Steel reinforcement-bar futures in Shanghai rose today as an unexpectedly strong expansion of Chinese exports fueled expectations that industrial activity will increase.
Rebar for delivery in May gained as much as 0.8 percent to 4,030 yuan ($646) a metric ton on the Shanghai Futures Exchange, before trading at 4,019 at 10:47 a.m. local time. The most- active contract reached 4,047 yuan on Jan. 7, the highest level since July 10.
China’s exports rose 14.1 percent in December from a year earlier while imports increased 6 percent, producing a trade surplus of $31.6 billion, the customs administration said today. The pickup in overseas shipments compares with the 5 percent median estimate of 40 analysts in a Bloomberg News survey.
“China’s export sector is improving,” Dang Man, analyst at Maike Futures Co., said in a report today. “Steel prices’ downside is limited because the market now expects demand from the downstream industries to pick up.”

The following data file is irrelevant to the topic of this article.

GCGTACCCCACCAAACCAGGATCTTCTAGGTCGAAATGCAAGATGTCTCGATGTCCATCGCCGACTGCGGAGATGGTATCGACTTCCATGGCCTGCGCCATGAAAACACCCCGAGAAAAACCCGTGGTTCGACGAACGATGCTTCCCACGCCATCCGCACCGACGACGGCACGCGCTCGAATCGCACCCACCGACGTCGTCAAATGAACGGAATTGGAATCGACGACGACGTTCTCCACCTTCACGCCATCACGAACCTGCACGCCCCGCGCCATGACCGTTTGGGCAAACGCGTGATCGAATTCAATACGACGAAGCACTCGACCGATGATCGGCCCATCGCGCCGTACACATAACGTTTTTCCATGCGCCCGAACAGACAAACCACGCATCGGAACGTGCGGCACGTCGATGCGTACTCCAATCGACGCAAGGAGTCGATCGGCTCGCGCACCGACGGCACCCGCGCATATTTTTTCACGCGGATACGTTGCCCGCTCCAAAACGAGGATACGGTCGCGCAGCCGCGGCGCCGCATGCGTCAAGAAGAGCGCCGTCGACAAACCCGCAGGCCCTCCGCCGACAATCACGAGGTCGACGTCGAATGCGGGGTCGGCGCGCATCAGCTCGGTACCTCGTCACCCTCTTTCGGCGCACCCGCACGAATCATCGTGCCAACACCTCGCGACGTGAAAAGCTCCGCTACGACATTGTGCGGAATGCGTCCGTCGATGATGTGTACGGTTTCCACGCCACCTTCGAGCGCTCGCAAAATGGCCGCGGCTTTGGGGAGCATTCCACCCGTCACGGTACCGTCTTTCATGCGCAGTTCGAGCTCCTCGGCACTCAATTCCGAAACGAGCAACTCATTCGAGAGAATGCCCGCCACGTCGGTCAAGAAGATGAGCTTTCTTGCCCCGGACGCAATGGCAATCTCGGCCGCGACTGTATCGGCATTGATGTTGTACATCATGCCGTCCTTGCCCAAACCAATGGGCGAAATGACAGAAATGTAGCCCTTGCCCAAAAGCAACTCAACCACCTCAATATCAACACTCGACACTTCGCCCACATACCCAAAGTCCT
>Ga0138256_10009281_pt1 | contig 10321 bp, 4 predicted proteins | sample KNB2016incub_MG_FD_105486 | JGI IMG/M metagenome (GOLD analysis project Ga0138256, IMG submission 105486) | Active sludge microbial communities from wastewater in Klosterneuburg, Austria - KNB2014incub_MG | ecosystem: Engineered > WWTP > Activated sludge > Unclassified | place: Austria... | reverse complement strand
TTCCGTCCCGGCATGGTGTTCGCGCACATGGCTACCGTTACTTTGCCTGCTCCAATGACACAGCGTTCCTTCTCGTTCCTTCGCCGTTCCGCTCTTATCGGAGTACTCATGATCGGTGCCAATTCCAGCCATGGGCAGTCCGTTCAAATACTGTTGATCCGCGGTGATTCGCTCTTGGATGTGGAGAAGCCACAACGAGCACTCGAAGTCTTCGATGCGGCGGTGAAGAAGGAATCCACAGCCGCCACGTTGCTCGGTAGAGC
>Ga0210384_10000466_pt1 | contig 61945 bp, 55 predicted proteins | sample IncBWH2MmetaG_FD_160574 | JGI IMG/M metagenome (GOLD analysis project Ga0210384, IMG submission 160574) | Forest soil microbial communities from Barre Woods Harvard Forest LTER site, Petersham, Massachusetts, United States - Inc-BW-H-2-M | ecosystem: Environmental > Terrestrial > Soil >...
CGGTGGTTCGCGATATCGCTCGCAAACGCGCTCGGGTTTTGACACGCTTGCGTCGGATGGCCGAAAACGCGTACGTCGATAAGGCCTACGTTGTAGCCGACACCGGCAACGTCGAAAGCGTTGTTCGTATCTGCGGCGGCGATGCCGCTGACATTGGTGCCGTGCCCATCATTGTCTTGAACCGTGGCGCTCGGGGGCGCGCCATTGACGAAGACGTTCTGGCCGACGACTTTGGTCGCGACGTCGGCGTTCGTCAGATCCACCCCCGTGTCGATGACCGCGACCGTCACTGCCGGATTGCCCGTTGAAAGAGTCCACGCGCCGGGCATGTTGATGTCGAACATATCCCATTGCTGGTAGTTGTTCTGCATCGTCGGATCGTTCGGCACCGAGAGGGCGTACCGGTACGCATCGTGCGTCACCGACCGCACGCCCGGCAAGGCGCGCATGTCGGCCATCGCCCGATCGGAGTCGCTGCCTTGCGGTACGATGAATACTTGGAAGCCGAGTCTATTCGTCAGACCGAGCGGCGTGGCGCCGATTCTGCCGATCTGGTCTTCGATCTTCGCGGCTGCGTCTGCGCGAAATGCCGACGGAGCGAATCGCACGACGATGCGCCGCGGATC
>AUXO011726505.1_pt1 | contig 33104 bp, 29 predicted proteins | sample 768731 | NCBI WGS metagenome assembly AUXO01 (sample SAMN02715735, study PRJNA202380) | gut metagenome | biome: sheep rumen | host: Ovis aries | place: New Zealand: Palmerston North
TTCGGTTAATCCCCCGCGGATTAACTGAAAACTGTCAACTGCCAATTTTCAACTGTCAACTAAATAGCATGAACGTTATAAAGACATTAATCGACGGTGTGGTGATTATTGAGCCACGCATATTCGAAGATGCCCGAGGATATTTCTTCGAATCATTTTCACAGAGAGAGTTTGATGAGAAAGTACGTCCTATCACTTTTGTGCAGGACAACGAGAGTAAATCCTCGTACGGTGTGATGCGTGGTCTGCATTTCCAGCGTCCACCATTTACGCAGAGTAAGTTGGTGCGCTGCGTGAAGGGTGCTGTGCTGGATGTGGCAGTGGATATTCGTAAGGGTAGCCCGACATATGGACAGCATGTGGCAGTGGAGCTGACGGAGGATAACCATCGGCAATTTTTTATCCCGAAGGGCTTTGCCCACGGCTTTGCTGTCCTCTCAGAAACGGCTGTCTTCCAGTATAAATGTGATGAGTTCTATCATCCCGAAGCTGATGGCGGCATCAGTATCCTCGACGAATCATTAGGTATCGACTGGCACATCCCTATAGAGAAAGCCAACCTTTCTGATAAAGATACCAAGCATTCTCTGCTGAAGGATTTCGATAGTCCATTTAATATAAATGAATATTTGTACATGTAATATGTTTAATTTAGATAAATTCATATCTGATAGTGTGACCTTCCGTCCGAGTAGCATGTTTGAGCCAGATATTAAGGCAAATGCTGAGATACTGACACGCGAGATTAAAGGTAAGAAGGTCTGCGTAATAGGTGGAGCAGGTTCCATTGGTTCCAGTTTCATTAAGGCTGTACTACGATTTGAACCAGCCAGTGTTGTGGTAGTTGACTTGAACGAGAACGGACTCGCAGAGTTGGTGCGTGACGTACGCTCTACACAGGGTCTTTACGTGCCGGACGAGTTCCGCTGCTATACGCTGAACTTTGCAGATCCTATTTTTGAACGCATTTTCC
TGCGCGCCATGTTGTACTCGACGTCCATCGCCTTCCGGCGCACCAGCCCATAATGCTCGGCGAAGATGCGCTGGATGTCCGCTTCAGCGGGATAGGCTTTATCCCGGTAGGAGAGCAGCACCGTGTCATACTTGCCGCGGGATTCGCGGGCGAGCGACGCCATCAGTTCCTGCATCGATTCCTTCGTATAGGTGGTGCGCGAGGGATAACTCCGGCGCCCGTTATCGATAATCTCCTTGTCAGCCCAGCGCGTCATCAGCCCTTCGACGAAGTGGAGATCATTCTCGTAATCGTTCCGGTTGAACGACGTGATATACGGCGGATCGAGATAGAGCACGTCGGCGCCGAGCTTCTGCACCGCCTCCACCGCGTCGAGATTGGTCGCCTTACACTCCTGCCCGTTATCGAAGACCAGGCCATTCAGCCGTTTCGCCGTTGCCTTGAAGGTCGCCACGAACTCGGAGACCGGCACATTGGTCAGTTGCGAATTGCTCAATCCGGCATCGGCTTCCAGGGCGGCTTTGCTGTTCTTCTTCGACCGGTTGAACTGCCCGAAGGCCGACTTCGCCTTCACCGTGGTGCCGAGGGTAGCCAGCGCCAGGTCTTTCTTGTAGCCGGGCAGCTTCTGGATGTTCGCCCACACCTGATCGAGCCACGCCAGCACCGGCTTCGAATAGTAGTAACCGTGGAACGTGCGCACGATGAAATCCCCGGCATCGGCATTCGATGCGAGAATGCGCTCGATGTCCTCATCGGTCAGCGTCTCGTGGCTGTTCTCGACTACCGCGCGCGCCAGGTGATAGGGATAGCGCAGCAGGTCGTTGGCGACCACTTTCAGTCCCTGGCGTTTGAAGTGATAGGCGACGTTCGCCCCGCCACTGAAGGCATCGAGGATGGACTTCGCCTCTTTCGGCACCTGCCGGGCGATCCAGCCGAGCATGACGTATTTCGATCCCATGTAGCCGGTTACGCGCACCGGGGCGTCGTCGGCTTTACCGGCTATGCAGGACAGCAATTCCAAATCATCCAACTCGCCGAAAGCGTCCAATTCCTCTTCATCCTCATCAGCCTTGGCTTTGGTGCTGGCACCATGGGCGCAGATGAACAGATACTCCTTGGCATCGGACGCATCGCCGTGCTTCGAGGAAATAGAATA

Prices surged 14 percent in December, the most since July 2009, as China’s economy headed for a rebound in the final three months of the year after a seven-quarter slowdown as the government increased infrastructure spending and accelerated investment-project approvals.
Spot iron ore at Tianjin port was unchanged at $158.50 a dry ton yesterday, matching the day before, when it reached the highest level since Oct. 13, 2011, data compiled by The Steel Index Ltd. showed. The average spot price for rebar was at 3,774 yuan a ton yesterday, unchanged from Jan. 7 when it reached the highest level since Oct. 15, according to data from Beijing Antaike Information Development Co.
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